Manley expanded on the design, adding: “Generally, with zero global negative feedback, the shorter, faster negative feedback loop offers less deleterious sonic impact, and allows the use of the Damping Factor switching, which allows adjustment of the applied negative feedback in approximately 2dB steps, lowering the output impedance in approximately ½-ohm steps. Output impedance can be set to improve control of the loudspeaker loads, and to suit the listener’s taste, with increasing loudspeaker control as the Damping Factor setting is increased, with slight loss of musical flow.
“We feel that this is a better approach than using output transformer taps, as we want to utilize the whole transformer for an efficient transfer of power without the high-frequency problems that typically result from tapping, and leaving part of the output transformer secondary unterminated.”
The transformer itself is a proprietary interleaved-and-coupled balanced unit, designed for wider bandwidth (from –0dB at below 10Hz up to –1dB at 100kHz), stability, and zero ringing.
During his visit to my house, Luke and I experimented with the S-200’s three damping factor settings: low, medium, and high. Given that the Mylar diaphragms of my Magnepan 1.7s are ultra-lightweight and unusually fast, the low setting proved to be the most musically natural, with the medium and high toggles adding levels of what I perceived as over-control and tightness to the sound that were immediately obvious and distinctly less musically satisfying. That said, although I’ve not had the chance to prove my guess, it’s not much of a leap to imagine speakers with large dynamic drivers benefitting greatly from the ability to apply a tad more negative feedback to the circuit. Which is of course why it’s an important key to this amp design’s flexibility to begin with.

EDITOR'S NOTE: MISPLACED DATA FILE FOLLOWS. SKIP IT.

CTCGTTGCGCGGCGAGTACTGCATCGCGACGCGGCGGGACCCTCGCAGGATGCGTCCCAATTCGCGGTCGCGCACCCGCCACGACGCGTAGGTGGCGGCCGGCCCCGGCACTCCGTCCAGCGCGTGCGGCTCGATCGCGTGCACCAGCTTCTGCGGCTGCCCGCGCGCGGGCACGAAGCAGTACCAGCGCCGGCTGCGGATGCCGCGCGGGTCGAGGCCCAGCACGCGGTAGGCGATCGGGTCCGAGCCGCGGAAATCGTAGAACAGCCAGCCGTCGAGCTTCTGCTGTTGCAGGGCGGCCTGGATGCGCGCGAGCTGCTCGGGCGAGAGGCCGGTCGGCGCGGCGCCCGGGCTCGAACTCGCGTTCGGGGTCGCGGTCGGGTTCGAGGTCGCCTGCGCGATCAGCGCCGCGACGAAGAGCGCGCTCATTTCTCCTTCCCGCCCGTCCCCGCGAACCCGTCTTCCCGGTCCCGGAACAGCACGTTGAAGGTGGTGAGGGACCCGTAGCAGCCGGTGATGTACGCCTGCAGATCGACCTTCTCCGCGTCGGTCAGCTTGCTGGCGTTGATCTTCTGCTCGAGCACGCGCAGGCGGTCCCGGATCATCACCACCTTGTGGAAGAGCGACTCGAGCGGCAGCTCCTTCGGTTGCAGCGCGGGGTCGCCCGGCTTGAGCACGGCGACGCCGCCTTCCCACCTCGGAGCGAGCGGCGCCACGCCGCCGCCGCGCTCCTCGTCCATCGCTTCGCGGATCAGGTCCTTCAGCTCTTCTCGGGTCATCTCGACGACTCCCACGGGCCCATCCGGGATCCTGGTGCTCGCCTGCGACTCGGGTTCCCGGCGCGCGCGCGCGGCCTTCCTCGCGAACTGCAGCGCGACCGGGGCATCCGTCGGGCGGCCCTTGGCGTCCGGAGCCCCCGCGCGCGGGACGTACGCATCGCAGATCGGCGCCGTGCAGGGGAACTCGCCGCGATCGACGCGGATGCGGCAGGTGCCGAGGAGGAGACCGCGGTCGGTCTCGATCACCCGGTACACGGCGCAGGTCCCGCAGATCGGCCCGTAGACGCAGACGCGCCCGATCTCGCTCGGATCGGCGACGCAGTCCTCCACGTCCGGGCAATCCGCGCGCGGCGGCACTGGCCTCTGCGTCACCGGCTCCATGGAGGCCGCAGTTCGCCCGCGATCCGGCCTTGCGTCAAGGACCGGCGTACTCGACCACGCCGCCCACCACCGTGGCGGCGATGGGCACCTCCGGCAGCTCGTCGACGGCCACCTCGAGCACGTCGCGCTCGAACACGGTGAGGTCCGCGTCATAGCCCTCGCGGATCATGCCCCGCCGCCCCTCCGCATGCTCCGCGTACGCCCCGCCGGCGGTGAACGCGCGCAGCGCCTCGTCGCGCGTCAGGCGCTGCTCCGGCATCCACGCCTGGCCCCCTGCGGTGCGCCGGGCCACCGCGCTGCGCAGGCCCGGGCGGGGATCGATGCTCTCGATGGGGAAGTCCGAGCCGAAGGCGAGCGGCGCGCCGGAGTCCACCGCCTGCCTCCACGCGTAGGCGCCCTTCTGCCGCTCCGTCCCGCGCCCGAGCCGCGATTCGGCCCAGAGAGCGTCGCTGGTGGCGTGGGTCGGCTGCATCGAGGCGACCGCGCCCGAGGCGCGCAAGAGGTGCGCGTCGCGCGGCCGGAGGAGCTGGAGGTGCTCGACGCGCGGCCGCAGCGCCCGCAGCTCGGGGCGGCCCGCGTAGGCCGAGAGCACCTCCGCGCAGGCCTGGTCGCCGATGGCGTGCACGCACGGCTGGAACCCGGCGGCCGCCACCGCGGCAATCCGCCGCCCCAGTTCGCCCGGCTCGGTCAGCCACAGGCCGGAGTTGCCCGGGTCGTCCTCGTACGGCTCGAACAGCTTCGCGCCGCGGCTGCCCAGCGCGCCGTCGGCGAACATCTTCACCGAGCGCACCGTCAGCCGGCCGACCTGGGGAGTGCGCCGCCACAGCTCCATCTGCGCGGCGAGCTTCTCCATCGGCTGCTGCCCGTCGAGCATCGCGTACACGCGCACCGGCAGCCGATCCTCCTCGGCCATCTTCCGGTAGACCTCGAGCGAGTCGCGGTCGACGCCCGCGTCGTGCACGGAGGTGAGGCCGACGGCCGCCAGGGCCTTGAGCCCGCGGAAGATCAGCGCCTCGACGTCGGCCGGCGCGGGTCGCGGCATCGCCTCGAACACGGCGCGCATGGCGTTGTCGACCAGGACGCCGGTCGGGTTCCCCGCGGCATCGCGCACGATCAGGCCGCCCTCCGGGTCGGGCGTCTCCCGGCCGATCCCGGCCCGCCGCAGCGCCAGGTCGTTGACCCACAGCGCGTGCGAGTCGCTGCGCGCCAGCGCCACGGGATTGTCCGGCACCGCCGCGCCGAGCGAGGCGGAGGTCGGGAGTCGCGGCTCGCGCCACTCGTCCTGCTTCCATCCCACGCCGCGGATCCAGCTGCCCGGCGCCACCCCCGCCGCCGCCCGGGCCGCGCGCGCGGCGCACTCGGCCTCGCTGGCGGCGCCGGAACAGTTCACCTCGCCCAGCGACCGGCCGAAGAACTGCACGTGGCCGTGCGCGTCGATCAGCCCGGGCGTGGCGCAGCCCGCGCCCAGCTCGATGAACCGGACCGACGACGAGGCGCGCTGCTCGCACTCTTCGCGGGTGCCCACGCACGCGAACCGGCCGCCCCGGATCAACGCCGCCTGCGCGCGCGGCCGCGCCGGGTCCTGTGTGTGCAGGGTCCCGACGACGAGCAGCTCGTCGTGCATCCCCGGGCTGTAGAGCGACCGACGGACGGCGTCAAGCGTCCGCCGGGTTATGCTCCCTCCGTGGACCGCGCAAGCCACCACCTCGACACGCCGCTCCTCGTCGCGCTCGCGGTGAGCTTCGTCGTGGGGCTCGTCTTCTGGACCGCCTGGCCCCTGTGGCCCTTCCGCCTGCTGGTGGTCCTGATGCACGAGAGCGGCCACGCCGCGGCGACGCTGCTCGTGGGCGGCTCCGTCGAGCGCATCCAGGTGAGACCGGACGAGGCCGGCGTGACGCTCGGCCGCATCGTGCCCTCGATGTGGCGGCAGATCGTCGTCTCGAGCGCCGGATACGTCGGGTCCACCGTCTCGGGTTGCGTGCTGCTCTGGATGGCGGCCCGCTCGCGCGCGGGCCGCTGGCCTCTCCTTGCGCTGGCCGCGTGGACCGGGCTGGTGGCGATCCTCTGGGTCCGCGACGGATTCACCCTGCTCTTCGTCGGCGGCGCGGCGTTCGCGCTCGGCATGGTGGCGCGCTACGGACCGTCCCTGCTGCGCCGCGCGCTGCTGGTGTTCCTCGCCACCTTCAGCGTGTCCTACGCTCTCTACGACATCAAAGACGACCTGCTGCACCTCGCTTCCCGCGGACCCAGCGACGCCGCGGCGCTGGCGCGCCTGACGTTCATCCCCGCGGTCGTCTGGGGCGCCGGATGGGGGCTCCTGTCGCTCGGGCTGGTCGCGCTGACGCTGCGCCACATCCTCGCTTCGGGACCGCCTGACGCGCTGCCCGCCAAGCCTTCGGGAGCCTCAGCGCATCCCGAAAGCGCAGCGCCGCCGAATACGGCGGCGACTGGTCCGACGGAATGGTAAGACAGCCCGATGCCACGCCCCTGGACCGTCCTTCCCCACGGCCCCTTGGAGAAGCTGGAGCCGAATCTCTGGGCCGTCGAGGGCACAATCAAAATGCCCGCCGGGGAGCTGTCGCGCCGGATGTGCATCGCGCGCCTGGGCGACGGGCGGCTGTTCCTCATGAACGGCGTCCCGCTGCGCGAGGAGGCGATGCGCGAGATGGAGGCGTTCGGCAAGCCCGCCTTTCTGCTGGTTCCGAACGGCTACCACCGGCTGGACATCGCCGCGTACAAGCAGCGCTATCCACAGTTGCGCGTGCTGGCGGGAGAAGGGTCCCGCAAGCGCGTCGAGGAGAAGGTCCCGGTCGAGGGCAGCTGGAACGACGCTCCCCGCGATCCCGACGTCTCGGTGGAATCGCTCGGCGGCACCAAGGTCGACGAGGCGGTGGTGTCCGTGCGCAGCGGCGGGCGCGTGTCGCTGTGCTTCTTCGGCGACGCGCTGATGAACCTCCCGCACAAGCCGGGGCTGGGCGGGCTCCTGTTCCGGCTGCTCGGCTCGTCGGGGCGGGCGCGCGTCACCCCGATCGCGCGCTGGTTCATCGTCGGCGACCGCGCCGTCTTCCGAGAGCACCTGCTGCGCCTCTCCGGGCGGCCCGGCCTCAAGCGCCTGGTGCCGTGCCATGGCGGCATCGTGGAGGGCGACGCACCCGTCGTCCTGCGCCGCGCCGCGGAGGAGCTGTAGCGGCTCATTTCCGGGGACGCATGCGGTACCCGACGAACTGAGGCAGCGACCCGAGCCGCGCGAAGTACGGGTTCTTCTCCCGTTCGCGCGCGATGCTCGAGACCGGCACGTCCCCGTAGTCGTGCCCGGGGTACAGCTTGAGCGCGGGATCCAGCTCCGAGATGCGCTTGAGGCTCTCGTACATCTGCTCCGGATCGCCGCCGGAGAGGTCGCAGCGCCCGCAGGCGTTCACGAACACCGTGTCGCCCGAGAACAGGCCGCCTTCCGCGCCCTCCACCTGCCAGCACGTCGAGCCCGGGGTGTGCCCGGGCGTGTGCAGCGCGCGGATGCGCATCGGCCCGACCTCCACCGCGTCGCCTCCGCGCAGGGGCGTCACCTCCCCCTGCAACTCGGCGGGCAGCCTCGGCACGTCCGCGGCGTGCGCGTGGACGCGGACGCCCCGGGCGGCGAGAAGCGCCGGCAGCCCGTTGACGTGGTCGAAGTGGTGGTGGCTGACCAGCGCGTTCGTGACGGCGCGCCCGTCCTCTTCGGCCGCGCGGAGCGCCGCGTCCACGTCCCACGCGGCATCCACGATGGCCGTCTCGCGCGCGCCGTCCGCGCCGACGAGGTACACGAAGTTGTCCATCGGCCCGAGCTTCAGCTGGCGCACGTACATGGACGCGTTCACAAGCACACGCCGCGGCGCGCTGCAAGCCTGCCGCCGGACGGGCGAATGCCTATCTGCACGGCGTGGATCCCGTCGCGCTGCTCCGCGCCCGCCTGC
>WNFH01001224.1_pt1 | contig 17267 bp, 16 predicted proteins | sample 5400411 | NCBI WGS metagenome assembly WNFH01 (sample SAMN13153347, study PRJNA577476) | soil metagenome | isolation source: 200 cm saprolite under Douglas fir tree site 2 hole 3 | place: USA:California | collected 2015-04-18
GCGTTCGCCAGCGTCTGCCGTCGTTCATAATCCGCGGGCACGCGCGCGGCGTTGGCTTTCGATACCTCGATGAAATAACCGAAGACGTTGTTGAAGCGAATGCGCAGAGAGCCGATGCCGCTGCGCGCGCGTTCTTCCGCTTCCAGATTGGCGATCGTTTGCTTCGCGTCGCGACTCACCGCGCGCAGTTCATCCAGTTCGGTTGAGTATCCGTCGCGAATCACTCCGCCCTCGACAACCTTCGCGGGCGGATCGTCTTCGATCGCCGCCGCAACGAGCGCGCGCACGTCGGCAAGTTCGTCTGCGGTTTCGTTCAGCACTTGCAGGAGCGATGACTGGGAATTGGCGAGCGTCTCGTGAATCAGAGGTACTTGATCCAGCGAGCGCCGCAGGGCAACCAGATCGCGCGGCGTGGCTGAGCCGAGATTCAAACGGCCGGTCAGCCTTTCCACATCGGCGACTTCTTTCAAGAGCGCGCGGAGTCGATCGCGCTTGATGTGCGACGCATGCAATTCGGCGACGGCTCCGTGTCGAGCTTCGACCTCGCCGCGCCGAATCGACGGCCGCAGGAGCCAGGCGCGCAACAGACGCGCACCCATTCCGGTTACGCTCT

Manley further explained that the other differences between the Performance Series ST-150 and the Signature S-200 is that the S-200 has separate power supplies for the input and driver stages, which he says keep the image stable even under heavy load conditions and modulation at the output stage.
Furthermore, in order to ensure a constant output tube operating point, and to stabilize the critical power supplies—even under AC and main power supply fluctuations—the S-200 employs adjustable, precision-regulated bias and screen supplies, which are designed to increase tonal stability and overall sonic integrity, most especially under complex dynamic signal conditions.
Manley and his team have also done a most welcome job of making the S-200 relatively idiot-proof for listeners—ahem, like me—who may want to enjoy the sound of vacuum tubes without having to geek-out or otherwise futz around with them.
No doubt, some traditional tube-ophiles will balk at the S-200’s auto-bias feature, which may add another layer to the circuit, and hence, some slight sonic compromise. Frankly, I can live with that (though you may not wish to). Because until the day when I have a lot more time on my hands, I prefer to listen to my gear rather than tinker with tubes or otherwise babysit the damn things.
Moreover—further aiding us non-technical types—in addition to the auto-bias feature, the S-200 offers comprehensive output-tube fault sensing in three redundant layers that protect the amp against bum output tubes. Deck-mounted LEDs signal to the user which tube may be causing the fault, and handy side-mounted (and easily removed) hatches allow easy tube access without the need to remove the entire top cage. Although I’ve experienced only a few tube glitches during my lengthy evaluation period, I can’t begin to tell you how grateful I was for this thoughtful feature.
Another important design aspect of the S-200 is the ability to switch, via a front-panel Mode button, between tetrode and triode modes for the output tubes. This switching is managed by a microprocessor so that switching can be performed “on the fly” (unlike the ST-150 which required turning off the amplifier before switching between tetrode and triode). Although I’ve already stated my natural aversion to tinkering with gear, I must confess that I became a bit obsessed with listening back and forth to a wide range of music—from Parsifal to Hendrix, Sinatra to Bach—to hear exactly how each mode affected the music.